Wavertree is now a suburb of Liverpool, but was once a village in its own right, being the location of the Liverpool Hunt, a well, elegant townhouses, an 18th century lock-up and a lost windmill. The Liverpool Hunt once met at the Coffee House in Wavertree, one of its famous members being Joseph Williamson, who according to Stonehouse, attended the Hunt on his wedding day in December 1802. Monks Well no longer supplies water but the cross can be seen along with a 15th century inscription on the monument: Qui non dat quod habet, Dæmon infra vide 1414, which roughly transcribes 'He who here does nought bestow, The Devil laughs at him below'. This is based on the belief that travellers should give alms on drinking the water, if they did not, a devil who was believed to be chained at the bottom, laughed. Here are a few of the photos taken on a history walk that reveals the amount of rich history and archaeology that still remains in Wavertree.

On Waterloo Street at the side of the Coffee House can be seen the remains of what looks like a sandstone cottage, with bricked-up windows and a doorway. The sandstone looks of mixed quality, and though the name of the street is commemorating the battle of 1815, this dwelling looks far older.
One of Wavertree's 'oddities', a sandstone block in a wall revealing four horseshoes, situated on the corner of Thingwall Road and Childwall Road. Probably a stone that once was part of a Blacksmith's.
Monks Well in Wavertree, with its 15th century inscription. The well head is now dry.
The village lock-up, dating from 1796. It was used to lock up drunks, but during the Irish famine in the 1840s, it housed travellers and Irish families. Local architect James Picton gave the building a revamp, adding the roof.
The horse mounting steps, well worn from years of use, situated across the road from Holy Trinity Church. Dating from the late 18th century.
Mill Cottage, probably dating from the late 18th century. This can be found just off Woolton Road, down a driveway that leads to an entry. Through the entry brings you to what used to be the location of the windmill, which sat at the top of a hill, overlooking what is now Wavertree Green. The yellowish sandstone common to Wavertree can be seen in the exposed bedrock opposite Mill Cottage. A nearby road off Woolton Road has the name Tor View Road, which is perhaps a memory that the hill may have been referred to as a Tor.
When you come through the alleyway, in the front garden of the corner house on the left, lies a circular brickwork which was the base of the windmill. In the centre of the feature is the millstone.
This is what the windmill looked like, c.1909, before it was demolished to make way for development.
One of the decorative 19th century gravestones in the Church yard of Holy Trinity, that of JP Spencer James Steers. Wavertree was a village that attracted the merchant and upper-classes, as the surviving fine townhouses of the High Street and environs testify.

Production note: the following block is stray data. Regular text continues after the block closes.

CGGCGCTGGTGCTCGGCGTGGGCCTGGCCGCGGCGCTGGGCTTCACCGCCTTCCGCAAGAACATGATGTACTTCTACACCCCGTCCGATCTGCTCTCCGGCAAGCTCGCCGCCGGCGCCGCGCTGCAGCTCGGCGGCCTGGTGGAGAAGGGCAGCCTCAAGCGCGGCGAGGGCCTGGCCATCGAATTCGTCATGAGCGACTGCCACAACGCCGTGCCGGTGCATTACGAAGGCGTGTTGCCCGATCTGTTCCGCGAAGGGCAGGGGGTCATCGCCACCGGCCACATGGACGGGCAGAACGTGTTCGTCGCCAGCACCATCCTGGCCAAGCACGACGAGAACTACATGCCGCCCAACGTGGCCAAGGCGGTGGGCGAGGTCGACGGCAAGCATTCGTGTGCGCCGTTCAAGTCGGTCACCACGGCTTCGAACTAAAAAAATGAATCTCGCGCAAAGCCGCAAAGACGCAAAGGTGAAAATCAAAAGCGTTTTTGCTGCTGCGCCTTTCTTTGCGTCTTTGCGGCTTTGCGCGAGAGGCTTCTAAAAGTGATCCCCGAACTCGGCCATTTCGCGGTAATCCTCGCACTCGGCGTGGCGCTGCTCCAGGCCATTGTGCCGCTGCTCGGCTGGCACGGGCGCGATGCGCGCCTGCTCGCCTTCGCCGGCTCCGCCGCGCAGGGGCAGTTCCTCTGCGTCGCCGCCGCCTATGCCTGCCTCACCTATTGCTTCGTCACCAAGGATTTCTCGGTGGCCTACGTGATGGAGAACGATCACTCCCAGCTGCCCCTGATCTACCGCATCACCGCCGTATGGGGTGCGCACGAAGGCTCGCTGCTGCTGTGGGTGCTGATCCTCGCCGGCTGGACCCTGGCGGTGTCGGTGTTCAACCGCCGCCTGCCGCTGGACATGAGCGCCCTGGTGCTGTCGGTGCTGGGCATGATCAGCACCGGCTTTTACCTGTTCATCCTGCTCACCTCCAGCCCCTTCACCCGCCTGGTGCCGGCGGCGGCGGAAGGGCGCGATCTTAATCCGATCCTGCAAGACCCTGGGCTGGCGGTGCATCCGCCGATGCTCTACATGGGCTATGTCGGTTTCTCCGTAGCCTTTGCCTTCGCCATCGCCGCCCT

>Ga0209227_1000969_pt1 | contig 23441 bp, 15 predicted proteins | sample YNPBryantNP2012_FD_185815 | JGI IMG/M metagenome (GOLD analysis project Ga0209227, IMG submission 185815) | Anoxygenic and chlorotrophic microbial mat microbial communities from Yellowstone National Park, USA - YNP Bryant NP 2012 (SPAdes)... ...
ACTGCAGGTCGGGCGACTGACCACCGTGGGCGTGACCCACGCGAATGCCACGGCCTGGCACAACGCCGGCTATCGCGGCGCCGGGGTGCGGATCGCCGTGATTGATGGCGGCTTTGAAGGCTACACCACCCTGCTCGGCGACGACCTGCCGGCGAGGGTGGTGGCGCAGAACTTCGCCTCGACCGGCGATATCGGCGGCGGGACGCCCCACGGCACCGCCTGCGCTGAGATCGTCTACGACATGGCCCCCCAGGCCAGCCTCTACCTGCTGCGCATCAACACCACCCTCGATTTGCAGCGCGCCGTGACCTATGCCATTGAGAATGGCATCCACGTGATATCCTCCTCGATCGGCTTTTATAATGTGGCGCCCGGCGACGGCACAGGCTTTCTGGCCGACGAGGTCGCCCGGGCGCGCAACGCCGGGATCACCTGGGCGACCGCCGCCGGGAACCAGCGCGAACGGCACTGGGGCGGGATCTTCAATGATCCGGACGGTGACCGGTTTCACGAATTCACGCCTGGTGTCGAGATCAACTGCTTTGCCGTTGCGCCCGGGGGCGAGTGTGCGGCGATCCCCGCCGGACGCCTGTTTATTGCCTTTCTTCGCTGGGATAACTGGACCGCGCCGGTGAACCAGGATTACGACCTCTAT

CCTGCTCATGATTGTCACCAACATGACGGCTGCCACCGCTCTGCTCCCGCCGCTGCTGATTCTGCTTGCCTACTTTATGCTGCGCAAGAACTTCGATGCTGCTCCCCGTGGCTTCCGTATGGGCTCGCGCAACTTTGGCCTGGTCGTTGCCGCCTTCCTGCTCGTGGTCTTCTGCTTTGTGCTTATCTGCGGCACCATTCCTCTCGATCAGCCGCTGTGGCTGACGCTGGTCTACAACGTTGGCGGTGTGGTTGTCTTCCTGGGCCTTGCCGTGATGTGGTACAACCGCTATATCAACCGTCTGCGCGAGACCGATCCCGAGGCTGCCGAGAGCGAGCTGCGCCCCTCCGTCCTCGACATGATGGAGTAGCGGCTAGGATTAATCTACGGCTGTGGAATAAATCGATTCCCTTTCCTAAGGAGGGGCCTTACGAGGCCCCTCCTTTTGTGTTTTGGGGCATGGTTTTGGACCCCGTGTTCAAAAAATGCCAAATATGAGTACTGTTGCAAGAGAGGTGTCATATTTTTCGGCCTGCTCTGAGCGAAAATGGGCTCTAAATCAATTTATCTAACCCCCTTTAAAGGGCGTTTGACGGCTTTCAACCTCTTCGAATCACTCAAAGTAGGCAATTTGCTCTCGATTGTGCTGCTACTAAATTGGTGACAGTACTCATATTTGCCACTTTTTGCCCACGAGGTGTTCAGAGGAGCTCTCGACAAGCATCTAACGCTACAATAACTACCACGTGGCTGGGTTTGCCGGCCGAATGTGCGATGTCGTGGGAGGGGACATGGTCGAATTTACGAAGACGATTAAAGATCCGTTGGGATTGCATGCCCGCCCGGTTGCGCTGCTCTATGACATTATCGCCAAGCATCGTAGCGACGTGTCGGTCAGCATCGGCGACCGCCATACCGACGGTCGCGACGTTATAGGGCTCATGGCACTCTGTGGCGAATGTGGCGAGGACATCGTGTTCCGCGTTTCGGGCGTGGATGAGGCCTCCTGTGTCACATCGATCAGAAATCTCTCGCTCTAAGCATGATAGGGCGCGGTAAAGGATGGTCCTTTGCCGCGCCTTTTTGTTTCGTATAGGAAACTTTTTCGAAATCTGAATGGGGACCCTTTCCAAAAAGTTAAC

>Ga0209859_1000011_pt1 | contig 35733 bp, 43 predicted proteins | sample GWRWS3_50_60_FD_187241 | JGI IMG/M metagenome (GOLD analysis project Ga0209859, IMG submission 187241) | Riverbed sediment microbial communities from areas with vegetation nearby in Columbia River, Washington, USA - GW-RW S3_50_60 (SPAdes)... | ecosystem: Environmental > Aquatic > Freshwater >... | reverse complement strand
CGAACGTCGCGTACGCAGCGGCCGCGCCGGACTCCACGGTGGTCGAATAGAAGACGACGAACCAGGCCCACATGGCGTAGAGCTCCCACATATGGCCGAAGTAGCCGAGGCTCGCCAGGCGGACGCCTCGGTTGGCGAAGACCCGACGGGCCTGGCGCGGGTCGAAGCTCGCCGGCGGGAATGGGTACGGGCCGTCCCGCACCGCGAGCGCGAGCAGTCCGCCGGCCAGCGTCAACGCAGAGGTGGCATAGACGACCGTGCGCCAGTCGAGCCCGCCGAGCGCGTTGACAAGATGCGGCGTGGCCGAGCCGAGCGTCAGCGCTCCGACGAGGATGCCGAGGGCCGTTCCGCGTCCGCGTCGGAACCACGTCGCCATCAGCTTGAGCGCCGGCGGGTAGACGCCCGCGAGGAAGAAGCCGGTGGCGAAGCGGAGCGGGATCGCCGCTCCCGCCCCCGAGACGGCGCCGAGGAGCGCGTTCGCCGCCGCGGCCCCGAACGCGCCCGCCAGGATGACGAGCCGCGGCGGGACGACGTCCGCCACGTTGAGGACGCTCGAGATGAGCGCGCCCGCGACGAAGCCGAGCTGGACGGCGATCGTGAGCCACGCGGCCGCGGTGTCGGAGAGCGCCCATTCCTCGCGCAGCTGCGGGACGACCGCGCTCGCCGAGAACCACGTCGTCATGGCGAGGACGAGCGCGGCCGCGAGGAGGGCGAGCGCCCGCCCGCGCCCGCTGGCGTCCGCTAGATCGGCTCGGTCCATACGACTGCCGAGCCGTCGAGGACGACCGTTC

The grave stone of the first Consul of the German Empire in Holy Trinity Church yard.

The Coffee House on Church Road in Wavertree, dating to the late eighteenth century. It was the meeting place for the Liverpool Hunt, and as a Coffee House, would have been a centre for the wealthy of the village, who would have met to discuss business, politics and would have had a ready supply of newspapers and pamphlets.

All photos taken with permission by Dr David Harrison.

© Dr David Harrison 2016







Tuesday, 19 July 2016

The Hidden Village of Grappenhall, Cheshire

The village of Grappenhall in Cheshire is a hidden gem, full of history, and still has a picturesque quality with its cobbled road, two great pubs and a string of cottages. The Church of St. Wilfrid dates to the 12th century and features what may have been the origin of Lewis Carrols Cheshire cat - seen in the frieze on the tower. This is similar to a cat carved on St. Giles Church in Wrexham, which incidentally also has a pig carved on a frieze of the church in a similar way to Winwick Church. The village was a location for trade being near the River Mersey, and the nucleus of the village still reflects the character of the eighteenth and nineteenth centuries.

However, the old Grappenhall Hall School has recently closed and has an uncertain future, the fine early nineteenth century manor house was once owned by the Greenall Family and later became a residential school. It's a beautiful building which should be stirring the interests of architectural conservationists. The Parr family were also linked to Grappenhall, occupying Grappenhall Heys which lay about a mile from the village. This banking family were close to the Greenalls and are remembered through the Parr Arms - one of the pubs in the village. Certain members from both families have memorials in the church.

Grappenhall village today. The cobbles are still there - not sure about the new pavement though!
The carving of the cat in the frieze on the church tower.
The old stocks, now kept in the church.
Late eighteenth century grave showing the skull & crossbones, a symbol for mortality, but a symbol also used in Freemasonry.
The early eighteenth century sundial in the church yard.
The medieval font.
The Royal Arms displayed in the Church.
One of the two pubs in the village; the Rams Head.
Grappenhall Hall, once owned by the Greenall family before becoming a residential school. Now in need of conservation.
Distant view of Grappenhall Hall.

A similar view over a century ago, courtesy of this website which discusses Grappenhall's history.


All photos taken with permission by Dr David Harrison